And John doesn’t have any plans to hang up the keys to his (impromptu) tractor collection, now at the number 14 mark, any time soon.
“I could go another 10 or 15 years,” he says. “I love talking with families who have been coming to the market for years and I think they enjoy seeing all of us. Nowadays, you can buy organic food just about anywhere it seems, but there’s only one place where you can chat up the farmer - at the Market.”
Indeed it’s these relationships, forged over countless Saturday morning conversations, that drive John and the rest of his brethren at the market to get up way too early week after week. It’s the sense of community, of home, of building something enduring and meaningful. That sense of commitment comes through in the vibrant colors and flavors at the market every Saturday. Stop by, say hi and see for yourself. Always at the ready with a quip, prepared for banter and can converse about any topic! Meet the man who, while never having traveled more than a half-days' distance by car, has encyclopaedia knowledge of a truly global capacity. John Spineti of Twin Oaks Farm....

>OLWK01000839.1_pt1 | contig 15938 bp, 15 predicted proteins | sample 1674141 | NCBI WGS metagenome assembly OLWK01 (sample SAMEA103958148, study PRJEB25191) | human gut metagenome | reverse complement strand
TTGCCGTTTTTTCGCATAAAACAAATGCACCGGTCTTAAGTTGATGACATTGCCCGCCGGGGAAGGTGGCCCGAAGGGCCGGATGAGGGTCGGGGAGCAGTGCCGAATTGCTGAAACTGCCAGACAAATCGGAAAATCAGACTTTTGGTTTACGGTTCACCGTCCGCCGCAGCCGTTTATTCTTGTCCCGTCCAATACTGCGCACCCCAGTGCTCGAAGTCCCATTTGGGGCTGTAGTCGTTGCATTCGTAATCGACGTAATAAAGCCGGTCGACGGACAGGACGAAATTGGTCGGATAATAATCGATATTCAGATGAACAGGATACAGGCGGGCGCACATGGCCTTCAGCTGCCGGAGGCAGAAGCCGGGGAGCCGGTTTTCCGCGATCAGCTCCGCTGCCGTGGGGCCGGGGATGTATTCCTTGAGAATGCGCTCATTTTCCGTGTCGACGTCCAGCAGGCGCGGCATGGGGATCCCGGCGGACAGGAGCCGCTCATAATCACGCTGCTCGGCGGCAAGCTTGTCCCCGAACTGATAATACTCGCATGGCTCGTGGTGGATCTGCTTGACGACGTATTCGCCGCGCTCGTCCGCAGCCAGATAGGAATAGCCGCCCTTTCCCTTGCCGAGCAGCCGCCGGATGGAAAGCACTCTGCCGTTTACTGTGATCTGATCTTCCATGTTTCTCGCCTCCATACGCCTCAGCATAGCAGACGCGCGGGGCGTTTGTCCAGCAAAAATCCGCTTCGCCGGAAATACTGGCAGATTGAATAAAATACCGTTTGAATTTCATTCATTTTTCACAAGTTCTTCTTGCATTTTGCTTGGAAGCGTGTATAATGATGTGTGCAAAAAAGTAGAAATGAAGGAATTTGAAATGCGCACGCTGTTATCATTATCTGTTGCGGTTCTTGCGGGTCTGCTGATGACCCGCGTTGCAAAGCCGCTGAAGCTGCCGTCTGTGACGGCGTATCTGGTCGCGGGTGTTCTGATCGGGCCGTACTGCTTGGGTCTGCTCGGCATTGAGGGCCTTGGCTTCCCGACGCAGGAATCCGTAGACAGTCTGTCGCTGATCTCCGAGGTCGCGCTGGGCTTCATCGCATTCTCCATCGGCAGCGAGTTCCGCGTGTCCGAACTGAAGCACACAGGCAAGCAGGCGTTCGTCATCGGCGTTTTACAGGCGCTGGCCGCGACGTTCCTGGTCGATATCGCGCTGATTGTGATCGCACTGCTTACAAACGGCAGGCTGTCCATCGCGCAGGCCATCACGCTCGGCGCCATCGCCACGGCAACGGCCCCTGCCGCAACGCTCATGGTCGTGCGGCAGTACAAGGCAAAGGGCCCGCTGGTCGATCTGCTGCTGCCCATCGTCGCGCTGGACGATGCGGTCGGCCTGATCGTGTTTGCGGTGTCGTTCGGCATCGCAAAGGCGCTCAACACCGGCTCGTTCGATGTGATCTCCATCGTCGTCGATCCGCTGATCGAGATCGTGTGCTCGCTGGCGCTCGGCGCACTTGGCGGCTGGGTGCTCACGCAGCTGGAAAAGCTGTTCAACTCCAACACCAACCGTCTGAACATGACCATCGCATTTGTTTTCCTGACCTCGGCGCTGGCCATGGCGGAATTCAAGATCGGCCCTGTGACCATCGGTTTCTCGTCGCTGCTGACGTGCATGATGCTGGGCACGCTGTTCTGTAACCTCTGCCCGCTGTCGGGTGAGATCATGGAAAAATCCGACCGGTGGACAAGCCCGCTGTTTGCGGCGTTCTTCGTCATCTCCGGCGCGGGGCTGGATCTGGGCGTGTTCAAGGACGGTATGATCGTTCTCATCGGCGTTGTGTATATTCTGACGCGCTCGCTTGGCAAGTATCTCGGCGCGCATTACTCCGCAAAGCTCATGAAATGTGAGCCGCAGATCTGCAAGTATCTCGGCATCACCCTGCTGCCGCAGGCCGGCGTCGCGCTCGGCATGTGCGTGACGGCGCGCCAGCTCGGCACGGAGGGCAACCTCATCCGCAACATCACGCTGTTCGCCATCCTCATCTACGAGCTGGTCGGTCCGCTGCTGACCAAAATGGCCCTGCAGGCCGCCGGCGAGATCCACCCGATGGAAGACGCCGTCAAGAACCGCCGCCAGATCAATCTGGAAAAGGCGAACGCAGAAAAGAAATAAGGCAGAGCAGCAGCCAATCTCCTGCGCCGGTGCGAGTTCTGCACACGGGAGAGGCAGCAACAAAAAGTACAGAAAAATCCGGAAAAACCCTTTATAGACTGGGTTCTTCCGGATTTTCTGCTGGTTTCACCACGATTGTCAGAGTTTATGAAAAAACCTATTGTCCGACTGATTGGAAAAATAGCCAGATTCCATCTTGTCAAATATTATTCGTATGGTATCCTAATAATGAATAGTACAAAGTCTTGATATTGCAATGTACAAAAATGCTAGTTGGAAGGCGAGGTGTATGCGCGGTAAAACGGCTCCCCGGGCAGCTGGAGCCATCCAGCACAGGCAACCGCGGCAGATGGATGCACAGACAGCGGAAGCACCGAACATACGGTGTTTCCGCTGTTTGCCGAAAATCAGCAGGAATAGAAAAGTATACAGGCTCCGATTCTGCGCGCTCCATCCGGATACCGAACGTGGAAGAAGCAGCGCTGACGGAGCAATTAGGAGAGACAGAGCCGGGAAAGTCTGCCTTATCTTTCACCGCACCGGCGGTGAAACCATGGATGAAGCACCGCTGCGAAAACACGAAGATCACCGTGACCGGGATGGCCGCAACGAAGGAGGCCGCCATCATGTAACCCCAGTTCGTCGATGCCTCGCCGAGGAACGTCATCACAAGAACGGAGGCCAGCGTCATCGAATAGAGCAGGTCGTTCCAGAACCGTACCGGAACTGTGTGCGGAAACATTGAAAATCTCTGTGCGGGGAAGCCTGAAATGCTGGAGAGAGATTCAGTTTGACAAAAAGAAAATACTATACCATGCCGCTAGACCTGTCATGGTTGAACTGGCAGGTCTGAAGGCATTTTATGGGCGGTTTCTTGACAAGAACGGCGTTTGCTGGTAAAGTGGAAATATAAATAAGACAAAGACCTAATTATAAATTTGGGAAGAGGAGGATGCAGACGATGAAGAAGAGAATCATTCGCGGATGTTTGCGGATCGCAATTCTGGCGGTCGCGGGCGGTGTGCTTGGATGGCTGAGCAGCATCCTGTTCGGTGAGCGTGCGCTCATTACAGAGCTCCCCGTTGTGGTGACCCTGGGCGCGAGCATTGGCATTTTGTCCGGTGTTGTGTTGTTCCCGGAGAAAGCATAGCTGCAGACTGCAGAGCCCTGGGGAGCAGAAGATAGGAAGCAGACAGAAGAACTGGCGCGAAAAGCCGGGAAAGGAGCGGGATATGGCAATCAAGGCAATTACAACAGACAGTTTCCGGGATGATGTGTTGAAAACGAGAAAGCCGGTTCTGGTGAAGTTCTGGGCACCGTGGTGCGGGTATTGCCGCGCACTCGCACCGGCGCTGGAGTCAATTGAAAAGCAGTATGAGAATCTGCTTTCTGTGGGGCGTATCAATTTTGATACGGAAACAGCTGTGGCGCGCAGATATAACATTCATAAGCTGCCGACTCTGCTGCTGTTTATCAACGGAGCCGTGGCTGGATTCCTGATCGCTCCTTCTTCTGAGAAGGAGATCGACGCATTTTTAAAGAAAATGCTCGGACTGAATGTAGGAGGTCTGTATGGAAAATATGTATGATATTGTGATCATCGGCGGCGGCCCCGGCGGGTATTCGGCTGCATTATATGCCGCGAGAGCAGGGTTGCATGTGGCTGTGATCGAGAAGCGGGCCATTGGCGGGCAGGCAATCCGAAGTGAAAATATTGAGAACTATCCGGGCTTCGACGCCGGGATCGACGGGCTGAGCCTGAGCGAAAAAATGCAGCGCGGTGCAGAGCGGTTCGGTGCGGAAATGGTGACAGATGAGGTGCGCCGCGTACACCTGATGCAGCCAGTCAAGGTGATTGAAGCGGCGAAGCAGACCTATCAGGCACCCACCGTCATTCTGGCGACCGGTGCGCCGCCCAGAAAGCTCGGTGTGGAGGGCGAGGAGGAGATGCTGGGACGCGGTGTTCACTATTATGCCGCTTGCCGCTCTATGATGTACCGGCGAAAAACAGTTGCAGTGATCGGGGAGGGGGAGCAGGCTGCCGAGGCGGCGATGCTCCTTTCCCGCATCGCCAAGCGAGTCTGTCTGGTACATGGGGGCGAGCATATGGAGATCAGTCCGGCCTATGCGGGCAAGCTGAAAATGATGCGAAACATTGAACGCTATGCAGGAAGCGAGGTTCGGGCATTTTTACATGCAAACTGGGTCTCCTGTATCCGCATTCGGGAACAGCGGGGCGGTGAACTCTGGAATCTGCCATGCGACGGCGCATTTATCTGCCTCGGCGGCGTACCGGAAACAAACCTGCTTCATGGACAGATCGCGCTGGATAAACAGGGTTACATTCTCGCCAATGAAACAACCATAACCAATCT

Bruce and Rachel moved to Orange, MA in 1981, one daughter in a backpack and their second on-the-way. They established a homestead with gardens and livestock to feed their family and the others, who came and went, in various communal arrangements. Bruce re-established his business, Kallisti Percussion, building marimbas and drums; Rachel pursued the ridiculous and the sublime as a research fellow in structural biology at UMass, Amherst. When the offspring sprung off, they took up traveling to participate in breeding bird studies and generally enjoy bird observation in all the wonderful habitats North America has to offer.